• create drainage
  • Drainagematerial: Kies
  • improve earth
  • Work in sand, compost or gravel

Check the site for dryness over the next few days. Once the top layer has dried, water. At this point, the danger of further waterlogging should have passed. The same procedure is recommended for Buddleia in the tub after the plant has been freed from the substrate:

  • select a larger pot if necessary
  • Pot must have drainage holes
  • fill in fresh substrate
  • Substrate: 1 part soil, 1 part drainage material
  • Soil: Potting soil, potting soil
  • Drainage material: Kies, Blähton
  • Mix the substrate well
  • fill in
  • pot

damage from frost

Don’t underestimate the cold when it comes to Buddleia. Late frosts in particular are dangerous for the plant, since new shoots are already on their way. The following symptoms will tell you in June whether your Buddleja davidii has suffered frost damage over the spring:

  • Leaves curl up
  • hang down
  • then dry out

Late frosts are particularly dangerous for young plants, as they are not yet as robust. Cut the affected shoots back into the healthy wood. The shoots are removed a few millimeters above a healthy leaf sprouting or a bud.

Lack of cutting care

Buddleia must be pruned annually to maintain the vitality of the plant. If one of the two dates in spring or winter is missed, the crown can grow significantly too dense in the following season, which can quickly become a problem. This can lead to drought stress or an increased nutrient deficiency. As a result, drooping leaves can be seen on the summer lilac. Spring pruning is recommended to prevent this problem. You will have to put up with the flowering a little later, but the butterfly bush will be much healthier as a result. The cut is made in the usual way.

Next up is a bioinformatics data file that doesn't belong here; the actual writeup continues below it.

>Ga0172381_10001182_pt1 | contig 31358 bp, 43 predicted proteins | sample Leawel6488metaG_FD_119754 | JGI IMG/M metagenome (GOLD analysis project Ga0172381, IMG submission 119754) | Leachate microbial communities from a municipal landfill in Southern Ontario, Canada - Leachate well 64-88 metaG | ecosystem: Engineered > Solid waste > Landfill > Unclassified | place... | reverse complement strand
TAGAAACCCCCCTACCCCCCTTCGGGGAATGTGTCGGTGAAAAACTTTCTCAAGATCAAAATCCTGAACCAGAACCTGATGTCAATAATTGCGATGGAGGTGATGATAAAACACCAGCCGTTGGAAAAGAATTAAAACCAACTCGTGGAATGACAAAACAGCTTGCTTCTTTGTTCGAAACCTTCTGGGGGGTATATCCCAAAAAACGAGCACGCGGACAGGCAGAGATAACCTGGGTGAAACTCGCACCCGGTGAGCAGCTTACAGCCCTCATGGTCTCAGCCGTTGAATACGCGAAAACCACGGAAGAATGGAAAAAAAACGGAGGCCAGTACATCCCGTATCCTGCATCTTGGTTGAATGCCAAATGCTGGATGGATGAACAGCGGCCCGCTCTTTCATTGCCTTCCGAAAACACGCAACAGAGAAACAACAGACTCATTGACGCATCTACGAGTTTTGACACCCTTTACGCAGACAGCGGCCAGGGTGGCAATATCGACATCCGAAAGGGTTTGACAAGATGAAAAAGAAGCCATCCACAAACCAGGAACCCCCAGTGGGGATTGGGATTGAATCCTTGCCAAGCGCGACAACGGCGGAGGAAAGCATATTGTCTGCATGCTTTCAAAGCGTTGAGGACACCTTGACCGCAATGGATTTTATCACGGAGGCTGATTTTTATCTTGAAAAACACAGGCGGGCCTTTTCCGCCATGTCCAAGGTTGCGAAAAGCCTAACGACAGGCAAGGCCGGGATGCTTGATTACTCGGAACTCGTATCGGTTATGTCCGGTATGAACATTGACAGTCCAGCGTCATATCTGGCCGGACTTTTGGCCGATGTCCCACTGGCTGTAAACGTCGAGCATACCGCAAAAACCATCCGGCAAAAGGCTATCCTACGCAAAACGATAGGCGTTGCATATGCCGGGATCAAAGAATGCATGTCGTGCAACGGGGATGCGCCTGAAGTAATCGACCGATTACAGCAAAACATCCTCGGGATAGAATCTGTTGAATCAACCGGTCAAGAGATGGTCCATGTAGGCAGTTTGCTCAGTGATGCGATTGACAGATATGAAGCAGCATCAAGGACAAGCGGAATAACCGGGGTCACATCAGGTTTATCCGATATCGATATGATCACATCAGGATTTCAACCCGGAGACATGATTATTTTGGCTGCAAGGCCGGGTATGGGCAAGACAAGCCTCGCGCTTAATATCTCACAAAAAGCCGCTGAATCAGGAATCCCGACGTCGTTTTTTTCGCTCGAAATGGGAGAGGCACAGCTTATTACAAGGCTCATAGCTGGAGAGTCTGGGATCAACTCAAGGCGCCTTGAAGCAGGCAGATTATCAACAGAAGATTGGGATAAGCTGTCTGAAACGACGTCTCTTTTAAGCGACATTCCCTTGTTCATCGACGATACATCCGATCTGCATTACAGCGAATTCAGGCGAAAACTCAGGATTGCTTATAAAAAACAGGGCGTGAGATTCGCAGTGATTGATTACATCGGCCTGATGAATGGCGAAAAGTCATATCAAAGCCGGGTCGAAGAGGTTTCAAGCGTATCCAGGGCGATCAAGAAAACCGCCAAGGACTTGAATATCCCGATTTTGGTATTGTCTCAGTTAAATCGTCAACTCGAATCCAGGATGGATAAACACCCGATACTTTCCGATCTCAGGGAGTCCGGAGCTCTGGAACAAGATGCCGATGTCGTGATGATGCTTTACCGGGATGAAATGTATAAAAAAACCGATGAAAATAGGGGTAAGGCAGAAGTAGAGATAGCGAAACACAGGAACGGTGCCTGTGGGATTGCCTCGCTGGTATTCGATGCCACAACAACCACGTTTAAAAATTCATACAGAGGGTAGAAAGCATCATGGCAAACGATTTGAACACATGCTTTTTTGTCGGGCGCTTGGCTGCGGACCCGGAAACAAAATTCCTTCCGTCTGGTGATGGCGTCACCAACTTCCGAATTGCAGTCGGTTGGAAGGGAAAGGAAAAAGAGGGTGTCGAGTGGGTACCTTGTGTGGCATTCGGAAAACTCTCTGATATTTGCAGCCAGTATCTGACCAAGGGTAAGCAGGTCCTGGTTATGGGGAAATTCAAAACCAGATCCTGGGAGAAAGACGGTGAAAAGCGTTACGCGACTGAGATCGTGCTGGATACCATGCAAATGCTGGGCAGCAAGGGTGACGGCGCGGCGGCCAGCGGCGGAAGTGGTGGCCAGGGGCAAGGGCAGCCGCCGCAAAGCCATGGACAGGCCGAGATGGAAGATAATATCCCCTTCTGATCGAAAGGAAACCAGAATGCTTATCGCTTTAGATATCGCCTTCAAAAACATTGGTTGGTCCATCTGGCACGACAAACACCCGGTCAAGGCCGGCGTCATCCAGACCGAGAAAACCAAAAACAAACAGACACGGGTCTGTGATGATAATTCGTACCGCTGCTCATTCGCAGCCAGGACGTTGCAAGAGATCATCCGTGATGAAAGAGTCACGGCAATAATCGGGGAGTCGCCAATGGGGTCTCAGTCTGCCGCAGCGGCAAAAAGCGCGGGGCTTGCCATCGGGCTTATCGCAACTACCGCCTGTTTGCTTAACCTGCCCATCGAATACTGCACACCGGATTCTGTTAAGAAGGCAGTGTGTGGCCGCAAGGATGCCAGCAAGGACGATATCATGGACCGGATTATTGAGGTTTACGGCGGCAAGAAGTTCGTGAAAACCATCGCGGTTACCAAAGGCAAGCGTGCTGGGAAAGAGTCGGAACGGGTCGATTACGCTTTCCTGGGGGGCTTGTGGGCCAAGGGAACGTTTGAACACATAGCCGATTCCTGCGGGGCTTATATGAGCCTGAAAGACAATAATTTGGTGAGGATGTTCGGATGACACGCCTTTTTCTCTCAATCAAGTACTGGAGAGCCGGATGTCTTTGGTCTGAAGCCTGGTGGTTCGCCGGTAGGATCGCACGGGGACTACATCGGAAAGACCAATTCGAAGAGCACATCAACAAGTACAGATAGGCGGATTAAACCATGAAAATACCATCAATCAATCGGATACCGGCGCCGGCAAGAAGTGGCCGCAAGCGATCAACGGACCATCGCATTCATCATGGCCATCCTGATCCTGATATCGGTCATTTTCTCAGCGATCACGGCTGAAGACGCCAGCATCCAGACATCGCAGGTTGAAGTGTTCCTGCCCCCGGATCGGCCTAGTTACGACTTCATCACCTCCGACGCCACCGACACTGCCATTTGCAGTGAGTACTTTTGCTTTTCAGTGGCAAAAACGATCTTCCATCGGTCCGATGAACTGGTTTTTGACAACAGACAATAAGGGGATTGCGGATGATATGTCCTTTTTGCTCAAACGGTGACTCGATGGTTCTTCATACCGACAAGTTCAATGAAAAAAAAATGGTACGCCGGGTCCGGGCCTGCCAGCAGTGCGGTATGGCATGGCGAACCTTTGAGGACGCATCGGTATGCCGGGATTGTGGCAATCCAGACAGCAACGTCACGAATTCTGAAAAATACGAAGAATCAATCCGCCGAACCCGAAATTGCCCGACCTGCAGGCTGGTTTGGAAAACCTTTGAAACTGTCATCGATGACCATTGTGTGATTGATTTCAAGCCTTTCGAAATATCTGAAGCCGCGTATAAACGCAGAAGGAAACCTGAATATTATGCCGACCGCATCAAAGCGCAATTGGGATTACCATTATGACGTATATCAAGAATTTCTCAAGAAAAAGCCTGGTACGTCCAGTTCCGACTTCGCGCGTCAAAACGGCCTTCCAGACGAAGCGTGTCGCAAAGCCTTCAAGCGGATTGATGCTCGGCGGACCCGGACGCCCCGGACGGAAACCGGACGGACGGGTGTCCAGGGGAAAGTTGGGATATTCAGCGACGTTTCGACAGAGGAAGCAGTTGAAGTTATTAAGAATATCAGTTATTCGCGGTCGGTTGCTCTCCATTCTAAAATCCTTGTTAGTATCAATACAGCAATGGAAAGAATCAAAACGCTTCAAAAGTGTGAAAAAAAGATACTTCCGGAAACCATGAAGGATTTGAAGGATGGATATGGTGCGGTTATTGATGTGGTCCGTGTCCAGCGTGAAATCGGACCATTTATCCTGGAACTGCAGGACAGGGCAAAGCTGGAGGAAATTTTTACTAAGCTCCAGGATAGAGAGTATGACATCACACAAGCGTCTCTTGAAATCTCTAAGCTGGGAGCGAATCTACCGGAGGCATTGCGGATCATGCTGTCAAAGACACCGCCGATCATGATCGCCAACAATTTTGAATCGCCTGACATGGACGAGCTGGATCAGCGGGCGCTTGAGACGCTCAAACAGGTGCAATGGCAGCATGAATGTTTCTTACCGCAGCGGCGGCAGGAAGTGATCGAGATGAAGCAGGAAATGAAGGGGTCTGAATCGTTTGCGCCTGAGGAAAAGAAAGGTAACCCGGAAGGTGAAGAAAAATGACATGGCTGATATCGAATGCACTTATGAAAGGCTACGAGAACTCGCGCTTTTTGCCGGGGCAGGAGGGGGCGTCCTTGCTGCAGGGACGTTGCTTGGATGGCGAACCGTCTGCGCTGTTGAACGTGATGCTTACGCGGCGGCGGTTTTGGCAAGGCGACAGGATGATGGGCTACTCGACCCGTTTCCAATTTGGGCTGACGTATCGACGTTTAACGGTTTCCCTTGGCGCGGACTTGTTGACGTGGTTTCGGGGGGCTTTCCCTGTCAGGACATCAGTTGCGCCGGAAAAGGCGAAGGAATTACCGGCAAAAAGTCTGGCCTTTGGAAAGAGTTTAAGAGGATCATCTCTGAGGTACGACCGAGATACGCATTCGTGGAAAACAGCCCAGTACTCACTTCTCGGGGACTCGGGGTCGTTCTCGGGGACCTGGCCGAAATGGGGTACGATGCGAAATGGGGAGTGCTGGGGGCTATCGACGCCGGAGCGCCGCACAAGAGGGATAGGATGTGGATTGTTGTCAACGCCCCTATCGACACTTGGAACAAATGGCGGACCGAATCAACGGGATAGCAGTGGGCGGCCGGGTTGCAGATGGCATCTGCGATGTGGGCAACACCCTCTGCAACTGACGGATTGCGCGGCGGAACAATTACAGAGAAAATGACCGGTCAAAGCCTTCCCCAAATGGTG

Pest: Aphids

Among the most dangerous pests for the buddleia are aphids . The pests rob the crop of a lot of energy and permanently weaken it, resulting in drooping leaves. In most cases, Aphidoidea populate specimens suffering from drought stress. In addition to the weakening leaves, an infestation by the lice can be recognized as follows:

  • leaves turn yellow
  • Identifying lice on the plant
  • plants weaken
  • honeydew visible
  • Ants settle in the immediate vicinity

You can remove the lice daily with a hard jet from the garden hose or you can wipe off the infested shoots and leaves with a household remedy. Use a mixture of one liter of water and 20 to 50 milliliters of soft soap, which you then fill into a spray bottle or apply with a cloth. It is important that you carry out the procedure on a weekly basis to prevent re-infestation. Depending on the intensity of the infestation, you can remove the infested greenery to contain the insect colony immediately.

Pest: Greenhouse whitefly

Like lice, the larvae of the greenhouse whitefly (Trialeurodes vaporariorum) are a problem. The pest is also known as whitefly. She lays her eggs under the leaves, whereupon the larvae hatch and suck on them. As a result, the leaves of the buddleia droop and yellow quickly. In addition, the summer lilac weakens with increasing intensity. Infestation is more common in greenhouses, conservatories and generally enclosed spaces. Check the leaves for the hatchlings and remove them. Further steps are:

  • Hang yellow boards
  • Wipe leaves with soft soap or canola oil solution
  • Remove leaves with eggs and discard
  • Use nematodes or predators such as parasitic wasps (in the greenhouse)
Note: An insect hotel in the garden protects your lilacs from pests, as numerous predators settle there. For these, the larvae of the whitefly and lice are an ideal meal.